Schwalbea americana

Linnaeus

Sp. Pl. 2: 606. 1753.

IllustratedEndemicConservation concern
Synonyms: Schwalbea americana var. australis (Pennell) Reveal & C. R. Broome S. australis Pennell
Treatment appears in FNA Volume 17. Treatment on page 459. Mentioned on page 451.

Perennials blackening upon drying. Stems simple or branched from near base, 3–8 dm. Leaves: blade lanceolate to narrowly elliptic, 20–50 × 6–10 mm, gradually smaller distally, 3-nerved, surfaces densely pubescent. Pedicels ascending, 1–5 mm; bracteoles 2, linear, 6–12 mm, arising just proximal to calyx. Flowers: sepals 15–22 mm; calyx prominently 10–12-ribbed, oblique, glandular-pubescent, lobes unequal; petals suffused with purple in distal 1/2 and on veins, 22–35 mm; stamens included in adaxial lip; style included, 2–3 mm, glabrous. Capsules brown, ellipsoid to ovoid, 10–12 mm, glabrous. Seeds 2–2.5 mm, wings membranous. 2n = 36.


Phenology: Flowering Apr–Aug.
Habitat: Savannas, flatwoods, ecotones of depression ponds and streamheads, moist glacial outwash plains, pine-oak woodlands, longleaf pine, other pines northward and inland.
Elevation: 0–400 m.

Distribution

Ala., Conn., Del., Fla., Ga., Ky., La., Md., Mass., Miss., N.J., N.Y., N.C., S.C., Tenn., Va.

Discussion

Schwalbea americana is among the more fire-dependent species in the flora, responding favorably to annual burns. Documented host plants include Aletris farinosa, Carphephorus odoratissimus, Gaylussacia dumosa, Ilex glabra, and Pityopsis graminifolia. It has declined greatly since the advent of widespread fire suppression and is now federally listed as endangered; extant populations occur in Florida, Georgia, Louisiana, New Jersey, North Carolina, and South Carolina. Chaffseed was reported from eastern Texas by D. S. Correll and M. C. Johnston (1970); no voucher has been seen.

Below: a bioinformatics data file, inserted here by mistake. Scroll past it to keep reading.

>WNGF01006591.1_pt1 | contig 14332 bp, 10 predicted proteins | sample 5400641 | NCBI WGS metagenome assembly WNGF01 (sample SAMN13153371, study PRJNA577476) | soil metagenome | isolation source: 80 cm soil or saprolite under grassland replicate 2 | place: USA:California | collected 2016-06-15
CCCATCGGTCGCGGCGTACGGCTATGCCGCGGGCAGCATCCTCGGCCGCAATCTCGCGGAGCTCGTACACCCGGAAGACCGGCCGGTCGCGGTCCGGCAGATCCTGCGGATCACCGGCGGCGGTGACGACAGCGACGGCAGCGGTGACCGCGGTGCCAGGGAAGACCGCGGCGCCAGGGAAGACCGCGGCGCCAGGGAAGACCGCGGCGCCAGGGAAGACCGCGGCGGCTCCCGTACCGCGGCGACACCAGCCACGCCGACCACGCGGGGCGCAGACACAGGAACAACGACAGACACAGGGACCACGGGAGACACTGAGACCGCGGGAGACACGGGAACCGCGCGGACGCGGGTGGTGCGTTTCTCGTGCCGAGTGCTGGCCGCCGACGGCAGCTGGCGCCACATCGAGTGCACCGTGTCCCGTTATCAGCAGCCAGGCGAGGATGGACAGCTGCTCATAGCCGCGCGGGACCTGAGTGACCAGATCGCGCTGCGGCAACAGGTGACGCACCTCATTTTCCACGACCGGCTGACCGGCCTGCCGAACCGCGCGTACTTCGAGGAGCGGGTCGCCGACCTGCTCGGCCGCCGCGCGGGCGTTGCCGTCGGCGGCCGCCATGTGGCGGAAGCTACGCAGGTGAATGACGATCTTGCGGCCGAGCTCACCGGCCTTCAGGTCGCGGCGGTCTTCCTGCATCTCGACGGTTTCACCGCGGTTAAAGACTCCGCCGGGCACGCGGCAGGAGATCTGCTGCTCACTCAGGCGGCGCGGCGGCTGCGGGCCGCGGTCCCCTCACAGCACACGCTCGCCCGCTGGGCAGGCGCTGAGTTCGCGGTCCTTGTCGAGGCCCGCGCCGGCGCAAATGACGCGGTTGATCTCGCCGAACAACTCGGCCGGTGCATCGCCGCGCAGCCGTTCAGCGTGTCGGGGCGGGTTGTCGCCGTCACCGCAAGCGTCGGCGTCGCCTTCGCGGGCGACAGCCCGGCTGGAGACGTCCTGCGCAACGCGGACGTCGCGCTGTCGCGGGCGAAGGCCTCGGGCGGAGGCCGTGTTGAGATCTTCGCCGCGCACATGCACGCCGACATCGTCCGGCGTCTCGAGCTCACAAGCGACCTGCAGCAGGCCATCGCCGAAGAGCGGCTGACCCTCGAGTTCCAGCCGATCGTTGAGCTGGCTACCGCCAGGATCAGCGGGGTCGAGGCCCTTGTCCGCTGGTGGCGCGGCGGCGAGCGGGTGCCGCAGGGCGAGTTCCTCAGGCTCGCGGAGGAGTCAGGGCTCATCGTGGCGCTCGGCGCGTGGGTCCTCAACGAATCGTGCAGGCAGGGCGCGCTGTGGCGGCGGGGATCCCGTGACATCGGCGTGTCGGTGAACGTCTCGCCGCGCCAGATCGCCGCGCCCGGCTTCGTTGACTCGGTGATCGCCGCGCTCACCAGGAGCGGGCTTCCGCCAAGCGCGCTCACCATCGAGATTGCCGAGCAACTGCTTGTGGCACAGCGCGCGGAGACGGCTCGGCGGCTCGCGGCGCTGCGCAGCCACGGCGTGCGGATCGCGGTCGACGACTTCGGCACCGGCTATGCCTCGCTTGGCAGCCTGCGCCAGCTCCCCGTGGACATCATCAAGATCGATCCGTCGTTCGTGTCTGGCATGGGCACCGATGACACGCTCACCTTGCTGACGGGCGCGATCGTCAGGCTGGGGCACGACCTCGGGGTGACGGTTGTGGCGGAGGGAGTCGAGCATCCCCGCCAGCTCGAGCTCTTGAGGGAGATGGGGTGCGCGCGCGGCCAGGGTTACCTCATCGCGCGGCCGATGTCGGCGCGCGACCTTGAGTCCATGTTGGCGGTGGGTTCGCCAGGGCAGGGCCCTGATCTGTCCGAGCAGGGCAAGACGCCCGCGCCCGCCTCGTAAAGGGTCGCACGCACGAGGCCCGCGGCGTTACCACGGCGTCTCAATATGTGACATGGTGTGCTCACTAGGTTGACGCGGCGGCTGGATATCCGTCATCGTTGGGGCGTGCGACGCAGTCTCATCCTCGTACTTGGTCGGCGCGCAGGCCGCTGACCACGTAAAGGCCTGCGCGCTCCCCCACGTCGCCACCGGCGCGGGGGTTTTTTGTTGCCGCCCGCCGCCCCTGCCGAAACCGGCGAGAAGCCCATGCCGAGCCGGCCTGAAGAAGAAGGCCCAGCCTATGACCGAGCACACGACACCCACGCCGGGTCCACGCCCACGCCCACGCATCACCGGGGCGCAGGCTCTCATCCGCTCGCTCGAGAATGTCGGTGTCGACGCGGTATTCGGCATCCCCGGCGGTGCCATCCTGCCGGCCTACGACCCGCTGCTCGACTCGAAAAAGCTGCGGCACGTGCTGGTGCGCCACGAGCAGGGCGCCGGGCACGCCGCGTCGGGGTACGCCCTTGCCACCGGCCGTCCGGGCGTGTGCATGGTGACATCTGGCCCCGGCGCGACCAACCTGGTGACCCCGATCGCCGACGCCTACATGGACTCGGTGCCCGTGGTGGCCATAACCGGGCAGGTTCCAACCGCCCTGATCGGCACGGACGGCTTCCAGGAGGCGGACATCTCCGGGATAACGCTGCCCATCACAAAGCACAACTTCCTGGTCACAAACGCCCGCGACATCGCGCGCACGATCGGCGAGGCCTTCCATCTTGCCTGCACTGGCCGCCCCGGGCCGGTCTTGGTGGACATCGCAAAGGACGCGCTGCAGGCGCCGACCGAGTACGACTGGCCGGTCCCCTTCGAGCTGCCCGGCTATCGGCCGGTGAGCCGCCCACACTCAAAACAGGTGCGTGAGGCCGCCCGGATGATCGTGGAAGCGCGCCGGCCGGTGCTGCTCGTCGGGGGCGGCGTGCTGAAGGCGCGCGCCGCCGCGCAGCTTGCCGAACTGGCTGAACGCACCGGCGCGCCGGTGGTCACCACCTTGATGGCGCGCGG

Schwalbea americana is in the Center for Plant Conservation’s National Collection of Endangered Plants.

Selected References

None.

Lower Taxa

None.

"dm" is not declared as a valid unit of measurement for this property.

... more about "Schwalbea americana"
long-triangular +
short-triangular +
Bruce A. Sorrie +
Linnaeus +
2 cm20 mm <br />0.02 m <br /> (5 cm50 mm <br />0.05 m <br />) +
lanceolate;narrowly elliptic +
smaller +
not leathery +  and not fleshy +
6mm;10mm +
0.6 cm6 mm <br />0.006 m <br /> (1.2 cm12 mm <br />0.012 m <br />) +
glandular-pubescent +
tubular +
loculicidal +  and septicidal +
ellipsoid;ovoid +
1 cm10 mm <br />0.01 m <br /> (1.2 cm12 mm <br />0.012 m <br />) +
semiwoody +
suffused with purple +  and pale-yellow +
Ala. +, Conn. +, Del. +, Fla. +, Ga. +, Ky. +, La. +, Md. +, Mass. +, Miss. +, N.J. +, N.Y. +, N.C. +, S.C. +, Tenn. +  and Va. +
0–400 m. +
2 +  and 1 +
indehiscent +, septicidal +, loculicidal +  and dehiscence +
Savannas, flatwoods, ecotones of depression ponds and streamheads, moist glacial outwash plains, pine-oak woodlands, longleaf pine, other pines northward and inland. +
axillary +  and terminal +
deciduous +
unequal +
lobed +, toothed +  and entire +
tenuinucellate +  and unitegmic +
campylotropous-like +
0.1 cm1 mm <br />0.001 m <br /> (0.5 cm5 mm <br />0.005 m <br />) +
2.2 cm22 mm <br />0.022 m <br /> (3.5 cm35 mm <br />0.035 m <br />) +
Flowering Apr–Aug. +
flattened +
1.5 cm15 mm <br />0.015 m <br /> (2.2 cm22 mm <br />0.022 m <br />) +
Illustrated +, Endemic +  and Conservation concern +
subequal +
branched +  and simple +
aerial +  and subterranean +
not fleshy +
0.2 cm2 mm <br />0.002 m <br /> (0.3 cm3 mm <br />0.003 m <br />) +
Schwalbea americana var. australis +  and S. australis +
Schwalbea americana +
Schwalbea +
species +
membranous +